|Publication number||US6042219 A|
|Application number||US 08/908,489|
|Publication date||Mar 28, 2000|
|Filing date||Aug 7, 1997|
|Priority date||Aug 7, 1996|
|Publication number||08908489, 908489, US 6042219 A, US 6042219A, US-A-6042219, US6042219 A, US6042219A|
|Inventors||Kusunoki Higashino, Shoichi Minato, Naoki Matsui|
|Original Assignee||Minolta Co., Ltd.|
|Export Citation||BiBTeX, EndNote, RefMan|
|Patent Citations (11), Referenced by (23), Classifications (9), Legal Events (5)|
|External Links: USPTO, USPTO Assignment, Espacenet|
The invention relates to an ink-jet recording head for use in an Drop-On-Demand ink-jet recording device in which a number of ink-droplets are ejected in response to an image signal and then deposited on a recording medium such as plain paper to reproduce a visible image corresponding to the image signal.
There have been known a variety of ink-jet recording devices in which a number of ink droplets are ejected in response to an image signal and then deposited onto a recording medium such as plain paper to reproduce a visible image corresponding to the image signal. To reproduce as many images as possible in a relatively short span of time and to provide the resultant images with an elevated quality, it has been understood that it is effective to change diameter of ink dots to provide the resultant image with a tone gradation.
For this purpose, an amount or volume of ink material to be ejected from nozzles must be controlled in accordance with the tone gradation. Thus, in the past, it has been proposed an ink-jet recording device in which a plurality of ink-jet heads are incorporated. In this recording device, a diameter of the nozzle in one ink-jet head is determined to have a different size from that of another ink-jet head, enabling the device to eject different sizes of ink droplets.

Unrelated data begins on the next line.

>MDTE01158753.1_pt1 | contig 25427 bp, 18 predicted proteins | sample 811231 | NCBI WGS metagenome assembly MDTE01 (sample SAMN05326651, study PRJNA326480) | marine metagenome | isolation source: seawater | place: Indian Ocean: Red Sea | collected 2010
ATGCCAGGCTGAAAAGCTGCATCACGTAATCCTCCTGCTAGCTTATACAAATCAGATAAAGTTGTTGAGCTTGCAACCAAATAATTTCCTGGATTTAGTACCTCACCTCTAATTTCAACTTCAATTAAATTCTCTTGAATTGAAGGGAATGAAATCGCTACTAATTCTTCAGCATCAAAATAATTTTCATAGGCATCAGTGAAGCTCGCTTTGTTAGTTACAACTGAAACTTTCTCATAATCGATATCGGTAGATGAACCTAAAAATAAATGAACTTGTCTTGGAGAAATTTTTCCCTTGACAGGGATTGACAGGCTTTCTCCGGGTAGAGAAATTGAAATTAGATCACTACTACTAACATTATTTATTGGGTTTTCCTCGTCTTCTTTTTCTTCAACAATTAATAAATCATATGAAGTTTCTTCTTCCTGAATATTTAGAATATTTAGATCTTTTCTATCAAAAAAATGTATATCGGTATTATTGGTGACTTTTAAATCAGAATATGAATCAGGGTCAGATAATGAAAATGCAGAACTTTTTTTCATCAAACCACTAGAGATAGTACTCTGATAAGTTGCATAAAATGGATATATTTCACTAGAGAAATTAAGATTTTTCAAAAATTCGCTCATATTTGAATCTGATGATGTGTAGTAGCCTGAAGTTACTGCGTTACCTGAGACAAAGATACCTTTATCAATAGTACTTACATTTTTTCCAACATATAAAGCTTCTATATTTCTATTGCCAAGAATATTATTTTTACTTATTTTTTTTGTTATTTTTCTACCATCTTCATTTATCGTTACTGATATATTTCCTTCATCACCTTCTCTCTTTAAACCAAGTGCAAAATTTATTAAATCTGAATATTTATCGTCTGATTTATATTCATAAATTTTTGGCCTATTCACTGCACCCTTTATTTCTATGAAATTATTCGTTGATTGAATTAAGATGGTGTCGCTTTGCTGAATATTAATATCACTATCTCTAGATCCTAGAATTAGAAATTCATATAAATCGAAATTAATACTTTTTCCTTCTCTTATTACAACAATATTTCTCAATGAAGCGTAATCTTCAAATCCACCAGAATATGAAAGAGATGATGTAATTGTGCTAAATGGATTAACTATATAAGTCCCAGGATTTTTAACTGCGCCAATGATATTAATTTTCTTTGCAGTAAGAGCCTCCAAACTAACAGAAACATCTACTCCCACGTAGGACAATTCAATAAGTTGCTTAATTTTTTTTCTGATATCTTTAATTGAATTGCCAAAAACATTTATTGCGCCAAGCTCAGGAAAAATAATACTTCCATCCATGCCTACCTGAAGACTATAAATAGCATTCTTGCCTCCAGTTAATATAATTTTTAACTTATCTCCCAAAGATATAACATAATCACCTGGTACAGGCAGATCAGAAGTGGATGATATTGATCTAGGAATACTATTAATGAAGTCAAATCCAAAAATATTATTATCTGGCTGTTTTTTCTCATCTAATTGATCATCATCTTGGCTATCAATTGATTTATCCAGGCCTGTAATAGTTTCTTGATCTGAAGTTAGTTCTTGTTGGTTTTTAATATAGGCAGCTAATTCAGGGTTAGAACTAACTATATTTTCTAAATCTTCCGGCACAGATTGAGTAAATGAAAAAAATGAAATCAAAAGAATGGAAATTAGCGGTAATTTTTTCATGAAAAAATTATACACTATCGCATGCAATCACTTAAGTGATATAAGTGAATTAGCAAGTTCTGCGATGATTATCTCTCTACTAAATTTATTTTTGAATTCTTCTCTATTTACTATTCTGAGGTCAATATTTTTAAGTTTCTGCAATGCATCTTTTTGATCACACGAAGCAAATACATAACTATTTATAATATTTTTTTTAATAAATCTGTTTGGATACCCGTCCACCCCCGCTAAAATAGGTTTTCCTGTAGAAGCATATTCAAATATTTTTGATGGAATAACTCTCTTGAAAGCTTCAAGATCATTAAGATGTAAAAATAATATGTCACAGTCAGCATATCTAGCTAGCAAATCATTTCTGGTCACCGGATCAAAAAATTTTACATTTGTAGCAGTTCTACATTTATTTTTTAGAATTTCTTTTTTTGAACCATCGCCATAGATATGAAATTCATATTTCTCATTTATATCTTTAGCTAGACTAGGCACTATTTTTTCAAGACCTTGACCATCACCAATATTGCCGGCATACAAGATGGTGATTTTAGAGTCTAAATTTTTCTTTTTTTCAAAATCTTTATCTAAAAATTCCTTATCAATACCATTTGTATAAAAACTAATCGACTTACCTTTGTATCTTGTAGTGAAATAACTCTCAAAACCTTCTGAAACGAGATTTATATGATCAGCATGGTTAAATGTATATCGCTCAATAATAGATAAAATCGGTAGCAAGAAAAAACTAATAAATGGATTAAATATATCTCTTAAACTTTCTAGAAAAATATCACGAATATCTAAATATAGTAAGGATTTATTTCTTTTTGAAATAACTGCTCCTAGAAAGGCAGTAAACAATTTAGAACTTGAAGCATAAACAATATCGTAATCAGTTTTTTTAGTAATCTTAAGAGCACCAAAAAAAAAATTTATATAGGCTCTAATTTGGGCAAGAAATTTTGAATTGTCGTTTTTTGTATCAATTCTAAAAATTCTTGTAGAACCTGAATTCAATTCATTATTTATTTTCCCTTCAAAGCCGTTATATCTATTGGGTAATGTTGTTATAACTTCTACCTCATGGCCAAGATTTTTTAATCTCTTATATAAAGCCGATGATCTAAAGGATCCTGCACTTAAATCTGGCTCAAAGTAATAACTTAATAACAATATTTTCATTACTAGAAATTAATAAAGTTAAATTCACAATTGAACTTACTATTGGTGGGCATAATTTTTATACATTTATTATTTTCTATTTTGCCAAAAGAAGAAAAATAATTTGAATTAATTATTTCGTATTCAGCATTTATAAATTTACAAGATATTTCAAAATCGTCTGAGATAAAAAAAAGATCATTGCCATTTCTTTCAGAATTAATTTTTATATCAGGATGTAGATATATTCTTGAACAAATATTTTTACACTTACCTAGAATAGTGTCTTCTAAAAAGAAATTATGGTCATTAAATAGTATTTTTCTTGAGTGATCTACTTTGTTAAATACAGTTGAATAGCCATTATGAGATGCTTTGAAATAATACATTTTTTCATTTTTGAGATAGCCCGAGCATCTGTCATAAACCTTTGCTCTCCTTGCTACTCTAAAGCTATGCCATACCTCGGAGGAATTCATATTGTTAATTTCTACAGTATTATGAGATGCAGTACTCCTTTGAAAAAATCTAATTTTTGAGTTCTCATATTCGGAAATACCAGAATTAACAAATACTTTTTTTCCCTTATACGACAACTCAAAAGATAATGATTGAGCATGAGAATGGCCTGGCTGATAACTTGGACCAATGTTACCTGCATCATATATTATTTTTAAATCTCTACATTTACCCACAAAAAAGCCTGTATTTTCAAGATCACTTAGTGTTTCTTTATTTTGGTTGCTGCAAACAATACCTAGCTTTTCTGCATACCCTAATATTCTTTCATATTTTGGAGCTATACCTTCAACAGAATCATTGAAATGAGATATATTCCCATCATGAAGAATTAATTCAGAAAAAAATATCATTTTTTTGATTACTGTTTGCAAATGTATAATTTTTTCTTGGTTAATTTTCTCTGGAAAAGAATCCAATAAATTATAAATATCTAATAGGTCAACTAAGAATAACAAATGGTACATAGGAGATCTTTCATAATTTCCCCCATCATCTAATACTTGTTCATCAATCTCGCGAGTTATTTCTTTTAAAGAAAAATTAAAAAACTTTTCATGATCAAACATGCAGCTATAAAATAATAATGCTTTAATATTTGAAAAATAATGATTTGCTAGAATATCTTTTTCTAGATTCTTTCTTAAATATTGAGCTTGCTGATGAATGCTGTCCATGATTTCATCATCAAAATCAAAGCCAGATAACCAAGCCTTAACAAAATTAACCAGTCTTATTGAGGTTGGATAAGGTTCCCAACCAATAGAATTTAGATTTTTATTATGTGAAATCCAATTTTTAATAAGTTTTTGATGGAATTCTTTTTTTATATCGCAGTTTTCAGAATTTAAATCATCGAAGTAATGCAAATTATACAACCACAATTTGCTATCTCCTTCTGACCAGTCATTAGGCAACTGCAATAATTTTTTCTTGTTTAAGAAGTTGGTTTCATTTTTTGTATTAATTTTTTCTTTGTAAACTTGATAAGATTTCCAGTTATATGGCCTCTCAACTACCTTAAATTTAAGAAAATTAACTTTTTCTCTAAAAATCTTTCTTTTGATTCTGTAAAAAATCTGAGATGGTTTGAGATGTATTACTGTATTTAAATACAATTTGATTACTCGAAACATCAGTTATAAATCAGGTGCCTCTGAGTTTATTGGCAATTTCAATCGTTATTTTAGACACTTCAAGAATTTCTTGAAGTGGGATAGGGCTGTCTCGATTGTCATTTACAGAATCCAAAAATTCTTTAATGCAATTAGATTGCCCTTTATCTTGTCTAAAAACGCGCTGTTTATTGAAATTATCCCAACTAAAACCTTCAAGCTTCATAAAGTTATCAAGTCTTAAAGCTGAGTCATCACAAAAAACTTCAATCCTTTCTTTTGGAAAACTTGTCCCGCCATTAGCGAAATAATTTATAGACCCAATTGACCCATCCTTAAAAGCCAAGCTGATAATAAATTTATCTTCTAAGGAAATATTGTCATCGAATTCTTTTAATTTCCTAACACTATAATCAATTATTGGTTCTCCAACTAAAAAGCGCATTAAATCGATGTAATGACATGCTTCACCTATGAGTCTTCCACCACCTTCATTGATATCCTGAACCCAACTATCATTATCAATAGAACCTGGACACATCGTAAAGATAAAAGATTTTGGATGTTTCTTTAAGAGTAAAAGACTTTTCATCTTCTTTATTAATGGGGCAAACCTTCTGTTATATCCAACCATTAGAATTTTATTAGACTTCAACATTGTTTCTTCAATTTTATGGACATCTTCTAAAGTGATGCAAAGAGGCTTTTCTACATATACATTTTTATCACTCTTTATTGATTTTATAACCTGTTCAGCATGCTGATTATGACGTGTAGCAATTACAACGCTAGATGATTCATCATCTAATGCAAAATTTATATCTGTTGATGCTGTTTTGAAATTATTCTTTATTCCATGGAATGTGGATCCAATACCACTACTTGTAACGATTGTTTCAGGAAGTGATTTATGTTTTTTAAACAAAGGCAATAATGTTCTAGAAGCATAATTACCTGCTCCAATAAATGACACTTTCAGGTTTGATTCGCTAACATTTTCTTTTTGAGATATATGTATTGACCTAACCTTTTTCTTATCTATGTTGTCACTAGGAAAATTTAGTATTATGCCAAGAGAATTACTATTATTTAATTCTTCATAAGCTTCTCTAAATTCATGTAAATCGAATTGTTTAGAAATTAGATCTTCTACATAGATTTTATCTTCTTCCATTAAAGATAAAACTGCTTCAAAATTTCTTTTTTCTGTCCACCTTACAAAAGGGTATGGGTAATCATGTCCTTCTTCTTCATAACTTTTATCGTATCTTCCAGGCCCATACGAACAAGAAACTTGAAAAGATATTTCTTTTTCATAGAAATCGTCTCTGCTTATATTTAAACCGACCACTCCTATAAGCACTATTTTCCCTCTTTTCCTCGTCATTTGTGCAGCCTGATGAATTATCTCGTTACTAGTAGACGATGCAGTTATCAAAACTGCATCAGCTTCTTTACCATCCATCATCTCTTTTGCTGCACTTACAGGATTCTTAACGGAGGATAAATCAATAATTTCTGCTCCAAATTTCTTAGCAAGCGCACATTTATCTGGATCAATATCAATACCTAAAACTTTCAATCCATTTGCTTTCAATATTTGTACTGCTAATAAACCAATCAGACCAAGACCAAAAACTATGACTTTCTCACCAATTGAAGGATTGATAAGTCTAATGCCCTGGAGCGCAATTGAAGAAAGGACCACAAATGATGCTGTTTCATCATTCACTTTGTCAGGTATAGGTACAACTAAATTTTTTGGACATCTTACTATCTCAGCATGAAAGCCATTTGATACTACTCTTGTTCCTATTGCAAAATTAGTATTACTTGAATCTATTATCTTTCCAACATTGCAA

The technique is useful to some extent, however, it cannot significantly expand the gradation range and, therefore, a sufficient tone gradation required for printing a picture-like halftone image with a smooth change could not be achieved.
Accordingly, a primary objet of the invention is to provide an improved ink-jet recording head for use in the Drop-On-Demand ink-jet recording device.
For this purpose, an ink-jet recording head of the present invention comprises a first head member in which a first nozzle is formed and a second head member in which a second nozzle is formed. Also, the first and second head members are made of materials having different ink repellent characteristics.
In this instance, even if the first and second nozzle have the same size, ink droplets ejected from the first and second nozzles have different diameters, which enables the ink-jet head to eject ink droplets having various sizes to print a highly graded halftone image.
Ink repellent characteristics of the head member material relative to the ink may be quantified in terms of angle of contact between the ink and the head member material. Using this approach, a high angle of contact corresponds to a situation where the ink is repelled by the head member material and a low angle of contact corresponds to a situation where the ink tends to wet the head member material.
Preferably, a difference of the ink repellent characteristics of the first and second head members is five degrees or more in terms of a contact angle against the ink material. In this case, a difference of the diameters of the ink droplets ejected from the first and second nozzles will be more distinct.
The first and second nozzles may have the same or different diameters. In a case where the first and second nozzles have different sizes, the difference between the sizes of the ink droplets ejected from the first and second nozzles is increased, thereby increasing the tone gradation of the halftone image. In particular, a recording head with different size nozzles provides the head with a wider range of tone gradation than one having the same size nozzles with different ink repellent characteristics.